Assayas captures Maureen’s loss well, and he also conveys the loneliness of this technological age we live in with Skype and smartphones being key methods with which she communicates. Even when she is with someone physically or electronically, she is separate, guarded, or unsure; from her shopping excursions to her Skype dates with her boyfriend. The smart phone as a thing of necessity in this day and age to stay tethered to this world also becomes an agent of isolation and intense paranoia when Maureen pleads with a nameless messenger behind the texts to reveal themselves.  Assayas takes a now commonplace device and gives it a more otherworldly, sinister presence.

Personal Shopper is also a lesson in how Maureen grieves. She throws herself into her work even though she flat out hates her fashionable job, but Paris is her main connection to her dead brother so she stays there as she waits for a ghostly sign, not ready to let go.  The world of fashion is a fleeting one; rarely delving deeply into the reality around it. Her psychic abilities seem to be stunted as she moves between posh shops in London and Paris to serve Kyra in this superficial arena. It shows how she herself seems like a spirit as she is lost between real life, the supernatural, the fashion world, and her uncertainty with what she believes and how she is perceived. Her only moment of self-awareness comes when the mysterious messenger asks her to do something forbidden, and she taps all too briefly into her desires in her confused and somewhat desperate state. It’s a strange moment in the film, but it makes sense as her character searches for a right fit, so to speak, in environments that while not hostile, aren’t hospitable to her either.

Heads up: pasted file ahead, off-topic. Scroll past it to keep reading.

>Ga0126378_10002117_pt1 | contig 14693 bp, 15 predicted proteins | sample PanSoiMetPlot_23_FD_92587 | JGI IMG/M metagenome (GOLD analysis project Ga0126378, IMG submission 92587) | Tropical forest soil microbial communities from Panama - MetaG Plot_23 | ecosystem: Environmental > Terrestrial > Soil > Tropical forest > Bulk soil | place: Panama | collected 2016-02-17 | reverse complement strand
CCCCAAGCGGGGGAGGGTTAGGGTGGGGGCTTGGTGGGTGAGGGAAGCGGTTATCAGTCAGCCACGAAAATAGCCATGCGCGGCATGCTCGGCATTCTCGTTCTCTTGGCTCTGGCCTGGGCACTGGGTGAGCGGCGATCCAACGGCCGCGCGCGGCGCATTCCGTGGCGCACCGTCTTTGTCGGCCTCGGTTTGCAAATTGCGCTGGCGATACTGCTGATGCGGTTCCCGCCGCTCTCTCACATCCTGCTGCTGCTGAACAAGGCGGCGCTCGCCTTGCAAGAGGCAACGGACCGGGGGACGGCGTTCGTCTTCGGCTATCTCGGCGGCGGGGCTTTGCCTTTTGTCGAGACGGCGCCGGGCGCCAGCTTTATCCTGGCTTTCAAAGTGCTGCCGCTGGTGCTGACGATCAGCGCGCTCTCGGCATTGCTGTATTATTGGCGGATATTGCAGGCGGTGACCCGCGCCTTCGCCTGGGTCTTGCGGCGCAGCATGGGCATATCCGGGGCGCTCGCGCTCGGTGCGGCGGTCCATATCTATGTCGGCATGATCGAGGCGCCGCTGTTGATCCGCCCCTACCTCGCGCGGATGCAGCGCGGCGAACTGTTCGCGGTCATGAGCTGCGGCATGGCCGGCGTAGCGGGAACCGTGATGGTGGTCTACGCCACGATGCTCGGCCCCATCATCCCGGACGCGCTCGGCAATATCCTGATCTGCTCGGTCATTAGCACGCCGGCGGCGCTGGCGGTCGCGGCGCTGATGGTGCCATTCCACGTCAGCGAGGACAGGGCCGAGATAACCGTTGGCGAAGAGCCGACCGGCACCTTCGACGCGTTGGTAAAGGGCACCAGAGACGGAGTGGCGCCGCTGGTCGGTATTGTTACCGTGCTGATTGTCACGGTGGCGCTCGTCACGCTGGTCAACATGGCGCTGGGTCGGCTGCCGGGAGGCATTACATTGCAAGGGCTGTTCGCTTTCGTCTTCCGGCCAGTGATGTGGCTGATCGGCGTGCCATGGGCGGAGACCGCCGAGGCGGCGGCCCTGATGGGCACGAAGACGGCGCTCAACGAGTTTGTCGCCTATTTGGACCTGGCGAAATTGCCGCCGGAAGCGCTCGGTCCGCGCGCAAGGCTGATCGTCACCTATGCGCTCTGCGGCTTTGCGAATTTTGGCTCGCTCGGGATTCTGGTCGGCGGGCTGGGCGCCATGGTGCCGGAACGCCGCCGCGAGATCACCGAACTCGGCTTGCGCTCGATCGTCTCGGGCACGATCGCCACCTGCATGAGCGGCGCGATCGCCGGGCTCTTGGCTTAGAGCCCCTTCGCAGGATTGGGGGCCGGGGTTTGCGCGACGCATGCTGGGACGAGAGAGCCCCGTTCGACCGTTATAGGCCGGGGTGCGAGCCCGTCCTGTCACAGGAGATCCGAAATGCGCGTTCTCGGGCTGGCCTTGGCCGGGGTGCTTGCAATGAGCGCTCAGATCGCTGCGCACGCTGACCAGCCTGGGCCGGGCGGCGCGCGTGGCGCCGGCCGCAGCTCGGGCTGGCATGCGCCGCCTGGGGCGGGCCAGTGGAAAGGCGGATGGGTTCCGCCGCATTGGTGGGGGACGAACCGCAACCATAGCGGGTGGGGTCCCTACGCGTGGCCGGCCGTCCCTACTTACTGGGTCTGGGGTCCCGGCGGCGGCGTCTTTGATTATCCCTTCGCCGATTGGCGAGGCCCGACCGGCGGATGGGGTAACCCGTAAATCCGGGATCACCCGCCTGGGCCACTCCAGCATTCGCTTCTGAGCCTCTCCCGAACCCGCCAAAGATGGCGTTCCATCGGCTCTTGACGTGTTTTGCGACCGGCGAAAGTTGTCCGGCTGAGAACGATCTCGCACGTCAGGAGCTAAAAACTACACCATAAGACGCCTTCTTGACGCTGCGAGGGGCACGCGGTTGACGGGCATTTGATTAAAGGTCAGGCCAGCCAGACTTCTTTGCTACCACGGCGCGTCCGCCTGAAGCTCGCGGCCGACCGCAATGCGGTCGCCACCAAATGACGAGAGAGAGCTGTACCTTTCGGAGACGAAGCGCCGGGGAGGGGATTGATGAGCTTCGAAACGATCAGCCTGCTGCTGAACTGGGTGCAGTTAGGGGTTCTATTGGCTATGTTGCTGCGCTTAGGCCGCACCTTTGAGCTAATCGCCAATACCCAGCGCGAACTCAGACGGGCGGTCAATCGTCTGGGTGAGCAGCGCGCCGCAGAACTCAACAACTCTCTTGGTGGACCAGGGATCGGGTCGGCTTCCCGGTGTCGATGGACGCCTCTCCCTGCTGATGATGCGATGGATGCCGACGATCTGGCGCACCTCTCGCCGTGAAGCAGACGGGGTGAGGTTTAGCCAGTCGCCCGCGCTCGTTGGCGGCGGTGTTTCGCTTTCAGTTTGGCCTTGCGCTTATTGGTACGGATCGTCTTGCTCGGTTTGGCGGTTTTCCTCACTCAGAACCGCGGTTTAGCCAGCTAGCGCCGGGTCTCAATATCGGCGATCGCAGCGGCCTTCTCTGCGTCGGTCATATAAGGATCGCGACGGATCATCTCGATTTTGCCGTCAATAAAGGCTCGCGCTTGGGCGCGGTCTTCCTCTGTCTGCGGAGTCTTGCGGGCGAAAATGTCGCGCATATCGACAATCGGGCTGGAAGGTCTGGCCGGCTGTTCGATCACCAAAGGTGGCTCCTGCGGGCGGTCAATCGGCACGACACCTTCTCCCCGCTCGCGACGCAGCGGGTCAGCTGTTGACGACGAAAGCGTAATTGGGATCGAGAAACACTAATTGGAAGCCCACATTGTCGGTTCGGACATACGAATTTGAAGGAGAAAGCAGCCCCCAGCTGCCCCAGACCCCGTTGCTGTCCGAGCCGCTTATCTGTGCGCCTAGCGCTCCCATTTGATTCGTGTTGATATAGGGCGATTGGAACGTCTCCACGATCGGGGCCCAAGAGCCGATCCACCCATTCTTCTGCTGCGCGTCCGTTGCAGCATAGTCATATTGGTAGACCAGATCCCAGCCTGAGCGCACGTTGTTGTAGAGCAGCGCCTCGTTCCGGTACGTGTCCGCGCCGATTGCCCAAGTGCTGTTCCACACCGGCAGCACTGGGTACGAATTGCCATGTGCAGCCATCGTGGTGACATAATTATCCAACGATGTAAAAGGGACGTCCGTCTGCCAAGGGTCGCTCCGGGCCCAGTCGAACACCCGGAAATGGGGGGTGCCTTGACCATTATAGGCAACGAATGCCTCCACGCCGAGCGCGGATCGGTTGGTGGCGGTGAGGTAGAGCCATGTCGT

The look of the film is really beautiful. Yorick Le Saux, the cinematographer for Only Lovers Left Alive, does a wonderful job capturing the contrast of the dingy streets and stark sophistication of Paris. He is skilled at making the most of each setting, representing streetscapes and boutiques in their truest and most tangible forms. For anyone that has visited the City of Lights, you’ll feel nostalgic for its frenzied energy.

My only issue lies with the text messages and some of the ensuing actions asked of Maureen. While I really enjoyed these suspenseful interludes and there is definitely a point to them, they were problematic with some details that still remain unclear when the storyline makes a sharp turn. Stewart’s stellar performance as a tortured, uncertain and lost character written for her by Assayas, evokes a surprising amount of emotion that overshadows any inconsistencies in the narrative however, as you watch this poor soul wait for her brother to tell her something, anything as proof of an afterlife.